That was a fairly contrived example but there are plenty of practical ones. Working with pipelines that process very large datasets is a classic use case. For example, imagine you have a csv file that’s far too big to fit in memory, i.e. open all at once, but you’d like to check the contents of each row and perhaps process them. The code below would yield each row in turn.

def csv_reader(file_name):
    for row in open(file_name, "r"):
        yield row

An even more concise way of defining this is via a generator expression, which syntactically looks a lot like a list comprehension but is a generator rather than a list. The example we just saw would be written as:

csv_gen = (row for row in open(file_name))

It’s easier to see the difference in the below example which clearly shows the analogy between list comprehensions and generator comprehensions.

sq_nums_lc = [num ** 2 for num in range(2, 6)]
[4, 9, 16, 25]
sq_nums_gc = (num ** 2 for num in range(2, 6))
<generator object <genexpr> at 0x7f875f7d44a0>

The latter is a generator object and we can only access individual values calling next on it.


Note that for small numbers of entries, lists may actually be faster and more efficient than generators-but for large numbers of entries, generators will almost always win out.


Decorators ‘decorate’ functions, they adorn them, modifying them as they execute. Let’s say we want to run some numerical functions but we’d like to add ten on to whatever results we get. We could do it like this:

def multiply(num_one, num_two):
    return num_one * num_two

def add_ten(in_num):
    return in_num + 10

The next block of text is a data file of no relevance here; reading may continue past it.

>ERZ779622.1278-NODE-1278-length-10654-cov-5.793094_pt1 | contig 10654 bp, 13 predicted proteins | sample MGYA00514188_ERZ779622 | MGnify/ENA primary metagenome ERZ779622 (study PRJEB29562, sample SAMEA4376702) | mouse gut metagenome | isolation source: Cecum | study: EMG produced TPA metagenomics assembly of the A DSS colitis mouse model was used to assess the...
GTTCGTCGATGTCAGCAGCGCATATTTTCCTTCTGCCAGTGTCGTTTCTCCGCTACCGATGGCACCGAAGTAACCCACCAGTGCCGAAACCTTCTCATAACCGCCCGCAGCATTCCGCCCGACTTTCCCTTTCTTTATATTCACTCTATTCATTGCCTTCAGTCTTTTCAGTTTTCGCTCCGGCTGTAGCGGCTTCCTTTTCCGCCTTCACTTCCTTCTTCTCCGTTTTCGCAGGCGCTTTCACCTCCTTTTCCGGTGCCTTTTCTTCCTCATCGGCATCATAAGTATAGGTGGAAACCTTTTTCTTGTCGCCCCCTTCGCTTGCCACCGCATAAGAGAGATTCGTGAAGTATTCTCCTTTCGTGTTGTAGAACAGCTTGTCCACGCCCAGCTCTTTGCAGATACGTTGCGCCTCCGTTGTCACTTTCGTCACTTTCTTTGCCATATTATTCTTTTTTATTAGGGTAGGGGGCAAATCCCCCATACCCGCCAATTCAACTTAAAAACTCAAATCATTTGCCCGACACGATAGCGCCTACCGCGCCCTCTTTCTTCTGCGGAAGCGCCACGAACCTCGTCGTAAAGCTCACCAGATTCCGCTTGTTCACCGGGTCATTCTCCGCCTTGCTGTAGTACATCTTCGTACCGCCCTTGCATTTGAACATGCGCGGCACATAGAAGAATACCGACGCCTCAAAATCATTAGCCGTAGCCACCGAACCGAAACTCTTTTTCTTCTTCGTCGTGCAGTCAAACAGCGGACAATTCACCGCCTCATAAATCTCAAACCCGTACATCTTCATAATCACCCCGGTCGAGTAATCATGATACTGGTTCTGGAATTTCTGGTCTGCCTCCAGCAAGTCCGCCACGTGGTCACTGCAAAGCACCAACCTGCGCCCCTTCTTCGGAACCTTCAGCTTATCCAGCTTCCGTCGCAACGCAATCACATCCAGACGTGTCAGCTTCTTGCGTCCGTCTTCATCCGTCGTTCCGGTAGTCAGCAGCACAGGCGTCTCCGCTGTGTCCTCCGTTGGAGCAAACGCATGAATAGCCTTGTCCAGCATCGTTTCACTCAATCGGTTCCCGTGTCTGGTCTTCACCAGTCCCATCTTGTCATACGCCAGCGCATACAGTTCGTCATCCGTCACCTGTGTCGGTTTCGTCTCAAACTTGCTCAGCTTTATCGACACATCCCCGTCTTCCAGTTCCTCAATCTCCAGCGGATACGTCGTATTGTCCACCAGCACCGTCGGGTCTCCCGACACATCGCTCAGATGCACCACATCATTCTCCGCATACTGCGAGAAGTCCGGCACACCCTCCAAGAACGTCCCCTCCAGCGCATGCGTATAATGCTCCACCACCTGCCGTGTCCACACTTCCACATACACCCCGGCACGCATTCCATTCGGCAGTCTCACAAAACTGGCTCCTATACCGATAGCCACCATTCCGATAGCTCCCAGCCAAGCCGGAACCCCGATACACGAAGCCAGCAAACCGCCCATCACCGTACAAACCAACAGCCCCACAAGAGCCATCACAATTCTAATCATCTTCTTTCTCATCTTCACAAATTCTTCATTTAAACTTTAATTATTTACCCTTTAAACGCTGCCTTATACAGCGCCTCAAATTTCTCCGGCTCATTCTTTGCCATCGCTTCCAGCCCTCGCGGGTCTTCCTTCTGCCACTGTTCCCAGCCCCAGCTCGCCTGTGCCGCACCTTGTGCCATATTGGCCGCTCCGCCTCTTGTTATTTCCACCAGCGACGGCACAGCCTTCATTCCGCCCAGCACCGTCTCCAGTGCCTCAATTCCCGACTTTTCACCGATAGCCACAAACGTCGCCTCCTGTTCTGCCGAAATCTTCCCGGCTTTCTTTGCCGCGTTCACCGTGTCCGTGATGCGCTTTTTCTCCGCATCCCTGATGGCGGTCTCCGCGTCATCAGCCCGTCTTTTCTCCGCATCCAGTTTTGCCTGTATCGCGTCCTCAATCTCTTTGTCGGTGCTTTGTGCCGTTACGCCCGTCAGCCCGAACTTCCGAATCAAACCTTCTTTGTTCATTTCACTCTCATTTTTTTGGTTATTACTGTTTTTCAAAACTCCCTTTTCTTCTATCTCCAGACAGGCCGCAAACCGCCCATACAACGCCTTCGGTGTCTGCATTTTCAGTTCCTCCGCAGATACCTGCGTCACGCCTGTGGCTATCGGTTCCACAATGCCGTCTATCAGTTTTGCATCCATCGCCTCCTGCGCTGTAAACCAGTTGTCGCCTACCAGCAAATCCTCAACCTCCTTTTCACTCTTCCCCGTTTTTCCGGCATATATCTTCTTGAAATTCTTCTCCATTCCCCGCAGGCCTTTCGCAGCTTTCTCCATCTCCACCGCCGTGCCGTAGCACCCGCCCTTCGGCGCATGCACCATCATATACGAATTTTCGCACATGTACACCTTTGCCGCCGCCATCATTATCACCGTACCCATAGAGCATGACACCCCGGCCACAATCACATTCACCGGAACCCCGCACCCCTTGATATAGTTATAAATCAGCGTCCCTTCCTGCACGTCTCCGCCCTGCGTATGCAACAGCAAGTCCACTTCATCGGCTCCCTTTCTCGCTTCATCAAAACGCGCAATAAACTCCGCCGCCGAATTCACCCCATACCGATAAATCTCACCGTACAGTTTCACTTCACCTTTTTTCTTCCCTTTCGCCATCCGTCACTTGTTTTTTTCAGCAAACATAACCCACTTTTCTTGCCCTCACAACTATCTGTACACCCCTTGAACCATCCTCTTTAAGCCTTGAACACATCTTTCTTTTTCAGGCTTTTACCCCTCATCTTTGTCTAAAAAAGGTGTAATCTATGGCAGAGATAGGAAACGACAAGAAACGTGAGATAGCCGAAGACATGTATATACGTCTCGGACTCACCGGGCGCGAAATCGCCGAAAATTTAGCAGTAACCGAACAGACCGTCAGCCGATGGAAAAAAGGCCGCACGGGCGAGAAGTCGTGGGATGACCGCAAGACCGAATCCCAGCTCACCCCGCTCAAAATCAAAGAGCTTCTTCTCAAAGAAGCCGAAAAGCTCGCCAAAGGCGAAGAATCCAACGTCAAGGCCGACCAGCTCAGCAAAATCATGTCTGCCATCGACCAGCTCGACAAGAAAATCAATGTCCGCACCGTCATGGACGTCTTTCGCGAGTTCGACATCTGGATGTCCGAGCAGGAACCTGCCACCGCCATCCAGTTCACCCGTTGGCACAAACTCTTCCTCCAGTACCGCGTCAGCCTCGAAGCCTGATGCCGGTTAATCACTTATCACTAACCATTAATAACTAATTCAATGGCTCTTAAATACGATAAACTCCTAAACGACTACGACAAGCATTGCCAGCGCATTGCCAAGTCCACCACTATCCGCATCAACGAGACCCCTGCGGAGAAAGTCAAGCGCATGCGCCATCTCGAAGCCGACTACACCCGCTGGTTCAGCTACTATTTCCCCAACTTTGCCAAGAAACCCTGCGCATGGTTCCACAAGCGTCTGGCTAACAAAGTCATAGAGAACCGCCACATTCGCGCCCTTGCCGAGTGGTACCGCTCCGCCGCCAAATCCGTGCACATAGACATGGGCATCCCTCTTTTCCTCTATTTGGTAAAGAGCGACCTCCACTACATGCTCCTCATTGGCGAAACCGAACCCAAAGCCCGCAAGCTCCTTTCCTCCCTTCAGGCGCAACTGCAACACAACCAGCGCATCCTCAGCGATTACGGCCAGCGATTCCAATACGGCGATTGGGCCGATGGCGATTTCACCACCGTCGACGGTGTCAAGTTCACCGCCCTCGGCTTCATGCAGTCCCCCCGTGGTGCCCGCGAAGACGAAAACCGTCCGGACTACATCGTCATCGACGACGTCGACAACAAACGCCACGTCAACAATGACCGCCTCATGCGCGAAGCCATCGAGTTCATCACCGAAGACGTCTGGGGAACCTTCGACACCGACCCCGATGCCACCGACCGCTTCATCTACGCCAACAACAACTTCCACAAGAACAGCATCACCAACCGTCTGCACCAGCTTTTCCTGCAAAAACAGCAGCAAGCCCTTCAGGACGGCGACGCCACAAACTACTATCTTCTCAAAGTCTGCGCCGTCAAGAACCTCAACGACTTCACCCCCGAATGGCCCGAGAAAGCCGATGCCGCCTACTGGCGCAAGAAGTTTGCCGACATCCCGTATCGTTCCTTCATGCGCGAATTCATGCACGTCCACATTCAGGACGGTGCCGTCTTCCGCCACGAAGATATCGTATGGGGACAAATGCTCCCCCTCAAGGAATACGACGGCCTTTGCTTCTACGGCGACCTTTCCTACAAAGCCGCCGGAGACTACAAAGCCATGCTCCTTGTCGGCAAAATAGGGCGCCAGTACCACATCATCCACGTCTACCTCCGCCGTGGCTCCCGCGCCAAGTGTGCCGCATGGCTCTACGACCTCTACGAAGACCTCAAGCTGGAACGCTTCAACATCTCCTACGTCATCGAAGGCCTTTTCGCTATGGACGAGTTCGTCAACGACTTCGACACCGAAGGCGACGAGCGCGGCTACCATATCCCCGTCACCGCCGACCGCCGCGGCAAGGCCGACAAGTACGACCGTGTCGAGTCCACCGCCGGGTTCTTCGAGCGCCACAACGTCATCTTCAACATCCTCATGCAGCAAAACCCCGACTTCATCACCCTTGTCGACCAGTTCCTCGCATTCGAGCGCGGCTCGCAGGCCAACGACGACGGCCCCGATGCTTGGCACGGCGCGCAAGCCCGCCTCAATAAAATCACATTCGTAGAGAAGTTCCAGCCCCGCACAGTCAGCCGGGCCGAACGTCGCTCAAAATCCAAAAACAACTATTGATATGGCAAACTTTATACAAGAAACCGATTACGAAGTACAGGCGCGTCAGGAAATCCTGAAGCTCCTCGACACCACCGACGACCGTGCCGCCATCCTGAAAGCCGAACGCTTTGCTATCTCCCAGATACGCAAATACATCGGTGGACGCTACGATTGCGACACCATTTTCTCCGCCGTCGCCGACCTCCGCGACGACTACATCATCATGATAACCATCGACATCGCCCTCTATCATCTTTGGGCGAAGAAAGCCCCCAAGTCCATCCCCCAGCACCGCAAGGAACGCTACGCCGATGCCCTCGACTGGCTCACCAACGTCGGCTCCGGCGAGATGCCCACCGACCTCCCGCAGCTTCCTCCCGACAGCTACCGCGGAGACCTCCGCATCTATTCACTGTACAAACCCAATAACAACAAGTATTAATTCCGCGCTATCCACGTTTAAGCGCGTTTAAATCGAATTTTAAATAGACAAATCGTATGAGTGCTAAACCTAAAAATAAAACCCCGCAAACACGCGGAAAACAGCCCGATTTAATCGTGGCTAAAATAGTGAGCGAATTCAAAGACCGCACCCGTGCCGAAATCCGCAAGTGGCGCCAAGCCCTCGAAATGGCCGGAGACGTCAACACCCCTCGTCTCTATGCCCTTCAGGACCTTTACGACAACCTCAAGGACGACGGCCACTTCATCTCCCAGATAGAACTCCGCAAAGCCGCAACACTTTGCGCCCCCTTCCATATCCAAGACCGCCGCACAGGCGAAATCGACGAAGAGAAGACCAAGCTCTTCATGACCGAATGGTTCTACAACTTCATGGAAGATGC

answer = add_ten(multiply(3, 4))

This is fine for a one-off but a bit tedious if we’re going to be using add_ten a lot, and on many functions. Decorators allow for a more general solution that can be applied, in this case, to any inner function that has two arguments and returns a numeric value.

def add_ten(func):
    def inner(a, b):
        return func(a, b) + 10

    return inner

def multiply(num_one, num_two):
    return num_one * num_two

multiply(3, 4)

We can use the same decorator for a different function (albeit one of the same form) now.

def divide(num_one, num_two):
    return num_one / num_two

divide(10, 5)

But the magic of decorators is such that we can define them for much more general cases, regardless of the number of arguments or even keyword arguments:

def add_ten(func):
    def inner(*args, **kwargs):
        print("Function has been decorated!")
        print("Adding ten...")
        return func(*args, **kwargs) + 10

    return inner

def combine_three_nums(a, b, c):
    return a * b - c

def combine_four_nums(a, b, c, d=0):
    return a * b - c - d

combine_three_nums(1, 2, 2)
Function has been decorated!
Adding ten...

Let’s now see it applied to a function with a different number of (keyword) arguments:

combine_four_nums(3, 4, 2, d=2)
Function has been decorated!
Adding ten...

Decorators can be chained too (and order matters):

def dividing_line(func):